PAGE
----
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WHAT DO YOU THINK ABOUT THE DROPPING OF ATOMIC BOMBS ON HIROSHIMA & NAGASAKI?

Year of composition: 2018-23

[Hiroshima Panels]

Commissioned by Santiago de Compostela Municipal Wind Orchestra with reason of its 170th Anniversary.

Length: 25 minutes

Scored for: large orchestra and fixed electronics

Opus 23 - AA232018

Movements:

i. Ghosts, 幽霊 (1950)

ii. Fire, 火 (1950)

iii. Water, 水 (1950)

iv. Rainbow, 虹 (1951)

v. Atomic Desert, 原子野 (1952)

vi. Bamboo Thicket, 竹やぶ (1954)

vii. Floating Lanterns, とうろう流し (1969)

Premiere:

First performance was given by Royal Philharmonic Orchestra of Galicia in collaboration with the Santiago de Compostela Municipal Wind Orchestra, conducted by Casiano Mouriño at Galicia Concert Hall, Santiago de Compostela, Spain, May 11, 2018.

Score and parts in preparation.

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What do you think about the dropping of atomic bombs on Hiroshima and Nagasaki?

Royal Philharmonic Orchestra of Galicia
Conducted by Paul Daniel



 

 

Brief notes:

Commissioned by Santiago de Compostela Municipal Wind Orchestra with reason of its 170th Anniversary. First performance was given by Santiago de Compostela Municipal Wind Orchestra in collaboration with the Royal Philharmonic Orchestra of Galicia, conducted by Casiano Mouriño at Galicia Concert Hall, Santiago de Compostela, Spain, May 11, 2018. Written to the memory of victims of the nuclear attacks: Hiroshima and Nagasaki, August 6 and 9 of 1945 respectively.

The Hiroshima Panels (原爆の図, Genbaku-no zu) are a series of fifteen painted folding panels by the collaborative husband and wife artists Maruki Iri and Maruki Toshi completed over a span of thirty-two years (1950-82). Panels depict the consequences of the atomic bombings of Hiroshima and Nagasaki, as well as other nuclear disasters of the 20th century. The use of traditional Japanese black and white ink drawings, sumi-e, contrasted with the red of atomic fire produce an effect that is strikingly anti-war and anti-nuclear. Each panel stands 1.8 meters’ x 7.2 meters. The paintings depict people wrenched by the violence and chaos of the atomic bombing; some wandering aimlessly, their bodies charred, while others are still being consumed by atomic fire. Dying lovers embrace and mothers cradling their dead children. Each panel portraits the inhumanity, brutality, and hopelessness of war, and the cruelty of bombing civilians. The people depicted in the paintings are not only Japanese citizens but also Korean residents and American POWs who suffered or died in the atomic bombings as well.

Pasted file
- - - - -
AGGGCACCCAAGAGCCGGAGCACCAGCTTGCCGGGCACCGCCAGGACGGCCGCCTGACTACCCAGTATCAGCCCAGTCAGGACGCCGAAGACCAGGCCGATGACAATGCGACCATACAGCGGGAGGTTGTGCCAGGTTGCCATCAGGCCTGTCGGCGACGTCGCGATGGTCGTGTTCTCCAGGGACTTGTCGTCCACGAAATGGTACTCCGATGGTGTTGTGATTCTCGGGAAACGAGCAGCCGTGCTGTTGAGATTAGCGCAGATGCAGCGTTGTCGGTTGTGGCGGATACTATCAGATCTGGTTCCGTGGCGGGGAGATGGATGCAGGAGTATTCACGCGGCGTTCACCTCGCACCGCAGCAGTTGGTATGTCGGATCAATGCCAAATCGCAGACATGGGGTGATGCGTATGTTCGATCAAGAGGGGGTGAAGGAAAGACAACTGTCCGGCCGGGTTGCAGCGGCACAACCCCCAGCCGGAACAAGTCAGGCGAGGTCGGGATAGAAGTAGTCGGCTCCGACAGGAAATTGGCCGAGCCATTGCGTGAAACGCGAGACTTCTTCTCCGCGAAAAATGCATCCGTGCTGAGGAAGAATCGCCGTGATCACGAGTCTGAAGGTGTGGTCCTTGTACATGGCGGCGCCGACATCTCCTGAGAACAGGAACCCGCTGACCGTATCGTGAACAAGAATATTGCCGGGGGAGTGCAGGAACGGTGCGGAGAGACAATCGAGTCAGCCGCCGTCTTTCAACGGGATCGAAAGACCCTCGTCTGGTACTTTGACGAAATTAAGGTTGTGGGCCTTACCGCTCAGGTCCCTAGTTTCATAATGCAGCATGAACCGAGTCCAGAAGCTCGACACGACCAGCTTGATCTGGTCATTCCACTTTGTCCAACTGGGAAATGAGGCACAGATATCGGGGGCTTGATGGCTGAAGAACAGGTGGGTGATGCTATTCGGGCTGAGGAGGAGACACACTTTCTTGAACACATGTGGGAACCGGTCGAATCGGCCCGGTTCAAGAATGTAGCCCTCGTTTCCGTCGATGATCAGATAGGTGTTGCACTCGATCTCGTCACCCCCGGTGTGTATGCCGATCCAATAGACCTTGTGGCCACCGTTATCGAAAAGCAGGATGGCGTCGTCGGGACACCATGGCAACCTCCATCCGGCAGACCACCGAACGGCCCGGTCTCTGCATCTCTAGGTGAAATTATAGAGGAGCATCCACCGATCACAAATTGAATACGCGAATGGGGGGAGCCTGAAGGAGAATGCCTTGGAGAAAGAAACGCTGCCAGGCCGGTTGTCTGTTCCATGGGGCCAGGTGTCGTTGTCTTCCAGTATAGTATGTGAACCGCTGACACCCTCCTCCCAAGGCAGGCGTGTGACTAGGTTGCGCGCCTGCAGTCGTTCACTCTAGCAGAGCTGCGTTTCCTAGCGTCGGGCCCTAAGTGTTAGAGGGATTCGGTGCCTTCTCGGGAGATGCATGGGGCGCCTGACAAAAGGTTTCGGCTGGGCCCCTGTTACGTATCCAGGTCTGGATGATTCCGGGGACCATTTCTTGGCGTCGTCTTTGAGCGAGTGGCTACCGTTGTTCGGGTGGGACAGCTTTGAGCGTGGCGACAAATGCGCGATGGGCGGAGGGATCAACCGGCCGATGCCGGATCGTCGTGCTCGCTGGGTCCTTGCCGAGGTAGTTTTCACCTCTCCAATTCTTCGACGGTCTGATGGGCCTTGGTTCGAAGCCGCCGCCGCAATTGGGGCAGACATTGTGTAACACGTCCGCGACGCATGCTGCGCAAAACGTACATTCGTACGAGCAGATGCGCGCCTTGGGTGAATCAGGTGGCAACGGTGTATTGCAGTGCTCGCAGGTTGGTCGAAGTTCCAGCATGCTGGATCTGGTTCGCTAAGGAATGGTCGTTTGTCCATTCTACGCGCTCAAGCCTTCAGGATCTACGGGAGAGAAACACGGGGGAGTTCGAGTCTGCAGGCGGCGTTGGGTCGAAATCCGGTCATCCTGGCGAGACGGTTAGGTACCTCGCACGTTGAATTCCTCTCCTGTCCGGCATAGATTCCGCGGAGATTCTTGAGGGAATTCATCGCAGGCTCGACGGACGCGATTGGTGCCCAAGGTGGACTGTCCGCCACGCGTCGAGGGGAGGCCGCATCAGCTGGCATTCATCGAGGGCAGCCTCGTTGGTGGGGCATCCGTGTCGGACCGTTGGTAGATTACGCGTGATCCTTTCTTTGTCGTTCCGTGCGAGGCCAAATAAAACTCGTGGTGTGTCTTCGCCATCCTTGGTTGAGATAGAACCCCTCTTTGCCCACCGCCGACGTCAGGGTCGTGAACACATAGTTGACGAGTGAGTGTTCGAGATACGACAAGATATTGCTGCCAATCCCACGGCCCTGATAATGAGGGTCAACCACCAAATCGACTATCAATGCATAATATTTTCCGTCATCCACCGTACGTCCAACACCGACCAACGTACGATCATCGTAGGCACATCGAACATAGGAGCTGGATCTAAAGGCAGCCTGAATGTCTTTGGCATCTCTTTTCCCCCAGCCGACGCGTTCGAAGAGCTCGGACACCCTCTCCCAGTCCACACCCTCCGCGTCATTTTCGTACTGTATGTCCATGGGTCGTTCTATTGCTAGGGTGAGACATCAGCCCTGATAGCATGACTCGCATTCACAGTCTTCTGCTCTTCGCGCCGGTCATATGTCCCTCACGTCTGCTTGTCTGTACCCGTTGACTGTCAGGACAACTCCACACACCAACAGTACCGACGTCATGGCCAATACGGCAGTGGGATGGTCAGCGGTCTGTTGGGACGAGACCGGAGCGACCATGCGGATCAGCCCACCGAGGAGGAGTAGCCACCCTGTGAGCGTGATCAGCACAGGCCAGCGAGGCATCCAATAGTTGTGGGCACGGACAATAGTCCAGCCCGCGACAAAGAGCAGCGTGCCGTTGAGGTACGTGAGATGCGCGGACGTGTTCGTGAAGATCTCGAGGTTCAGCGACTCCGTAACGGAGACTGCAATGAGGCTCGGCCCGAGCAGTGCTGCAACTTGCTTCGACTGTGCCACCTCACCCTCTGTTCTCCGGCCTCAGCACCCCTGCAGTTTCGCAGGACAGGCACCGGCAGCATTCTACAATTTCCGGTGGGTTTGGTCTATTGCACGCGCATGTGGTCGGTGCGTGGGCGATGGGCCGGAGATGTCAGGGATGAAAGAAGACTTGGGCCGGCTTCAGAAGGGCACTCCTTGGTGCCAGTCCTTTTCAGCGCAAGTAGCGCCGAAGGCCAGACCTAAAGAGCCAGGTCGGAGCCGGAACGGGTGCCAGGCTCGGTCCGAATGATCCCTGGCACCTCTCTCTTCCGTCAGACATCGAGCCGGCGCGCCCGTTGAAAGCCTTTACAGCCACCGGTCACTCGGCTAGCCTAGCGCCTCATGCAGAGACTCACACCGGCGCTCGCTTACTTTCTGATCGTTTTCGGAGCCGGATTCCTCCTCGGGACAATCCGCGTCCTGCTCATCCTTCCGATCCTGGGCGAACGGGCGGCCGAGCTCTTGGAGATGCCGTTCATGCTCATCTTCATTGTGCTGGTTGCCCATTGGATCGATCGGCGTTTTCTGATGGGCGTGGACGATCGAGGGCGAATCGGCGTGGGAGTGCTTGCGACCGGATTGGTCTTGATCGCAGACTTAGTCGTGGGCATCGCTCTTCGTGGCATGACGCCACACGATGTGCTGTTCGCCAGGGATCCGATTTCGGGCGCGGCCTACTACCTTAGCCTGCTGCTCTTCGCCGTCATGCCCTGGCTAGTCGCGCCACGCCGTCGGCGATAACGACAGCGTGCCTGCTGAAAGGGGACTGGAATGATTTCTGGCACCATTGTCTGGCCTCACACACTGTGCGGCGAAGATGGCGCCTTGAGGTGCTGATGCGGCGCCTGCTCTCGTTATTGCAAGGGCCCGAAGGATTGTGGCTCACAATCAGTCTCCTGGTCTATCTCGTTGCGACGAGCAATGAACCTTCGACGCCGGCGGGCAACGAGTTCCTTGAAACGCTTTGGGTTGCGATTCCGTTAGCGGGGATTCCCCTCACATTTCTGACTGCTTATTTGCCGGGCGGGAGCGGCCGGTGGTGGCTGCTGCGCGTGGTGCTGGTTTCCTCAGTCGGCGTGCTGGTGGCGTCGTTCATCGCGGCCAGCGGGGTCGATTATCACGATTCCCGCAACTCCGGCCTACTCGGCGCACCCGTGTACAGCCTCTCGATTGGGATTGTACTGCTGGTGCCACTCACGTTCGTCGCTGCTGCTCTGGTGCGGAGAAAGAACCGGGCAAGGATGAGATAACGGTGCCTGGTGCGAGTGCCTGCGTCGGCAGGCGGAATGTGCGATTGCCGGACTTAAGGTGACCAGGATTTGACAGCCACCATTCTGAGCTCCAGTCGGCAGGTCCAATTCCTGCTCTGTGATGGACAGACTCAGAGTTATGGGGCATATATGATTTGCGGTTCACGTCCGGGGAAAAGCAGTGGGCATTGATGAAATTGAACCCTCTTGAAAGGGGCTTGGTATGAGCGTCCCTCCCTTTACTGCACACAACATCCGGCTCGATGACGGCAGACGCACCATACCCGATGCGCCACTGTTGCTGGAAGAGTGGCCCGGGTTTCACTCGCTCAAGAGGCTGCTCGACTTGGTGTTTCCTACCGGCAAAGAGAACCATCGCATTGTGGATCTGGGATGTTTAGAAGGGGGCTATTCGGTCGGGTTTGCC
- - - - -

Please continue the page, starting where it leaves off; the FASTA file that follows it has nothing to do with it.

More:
The title contains an open question for moral reflection. Starting from this assumption and taking as a cornerstone the work by Iri and Toshi Maruki, "What do you think about the dropping of atomic bombs on Hiroshima and Nagasaki?" is organized around seven movements or miniatures that follow each other without interruption. These miniatures are:

i. Ghosts, 幽霊 (1950)

ii. Fire, 火 (1950)

iii. Water, 水 (1950)

iv. Rainbow, 虹 (1951)

v. Atomic Desert, 原子野 (1952)

vi. Bamboo Thicket, 竹やぶ (1954)

vii. Floating Lanterns, とうろう流し (1969)

To date, only those described below have been completed:

i. Ghosts, 幽霊 (1950)

It was a procession of ghosts. Clothes burned in an instant. Hands, faces, breasts swelled; purple blisters soon burst and skin hung like rags. A procession of ghosts, with their hands held before them. Dragging their torn skin, they fell exhausted, piling onto one another, groaning, and dying. At the center of the blast, the temperature reached six thousand degrees. A human shadow was etched on stone steps. Did that person’s body vaporize? Was it blown away? No one remains to tell us what it was like near the hypocenter. There was no way to distinguish one charred, blistered face from another. Voices became parched and hoarse. Friends would say their names, but still not recognize each other. One lone baby slept innocently, with beautiful skin. Perhaps it survived, sheltered by its mother’s breast. We hope that at least this one child will awaken to live on.

iii. Water, 水 (1950)

There were mountains of corpses, piled with heads at the center of the mound. They were stacked so their eyes, mouths, and noses could be seen as little as possible. In one yet uncremated mound, a man’s eyeball moved and stared. Was he still alive? Or had a maggot moved his dead eye? Water! Water! People wandered about, searching for water. Fleeing the flames, crying for water to wet their dying lips. An injured mother with her child fled to the riverside. She slipped into deep water, scrambled along the shallows. Running as the raging fire engulfed the river, stopping now and then to wet her face, she ran on until finally she came to this spot. She offered her child a breast, only to find it had breathed its last. The twentieth-century image of madonna and child: an injured mother cradling her dead infant. Is this not an image of despair? Mother and child should be, must be a symbol of hope.

iv. Rainbow, 虹 (1951)

A naked soldier stood with only his boots and sword. Young soldiers with broken arms and crushed legs. The injured ran aimlessly, their ragged skin covered with blankets. There was no sound, just dead silence. Then a crazed soldier pointed to the sky and shouted over and over, “An airplane! A B-29!” There was not a shadow of an airplane to be seen. Injured horses, frenzied horses ran amuck. American airmen, who came to bomb Japan, had been seized and placed in a Hiroshima barracks. The atomic bomb killed friend and foe alike. Two soldiers lay crumpled on the road near the dome, their wrists still handcuffed. The smoke and dust blown high into the air formed a cloud, and soon large raindrops poured down from the otherwise clear sky. A rainbow arched across this blackened dome. The seven-colored rainbow shone with brilliance.

 

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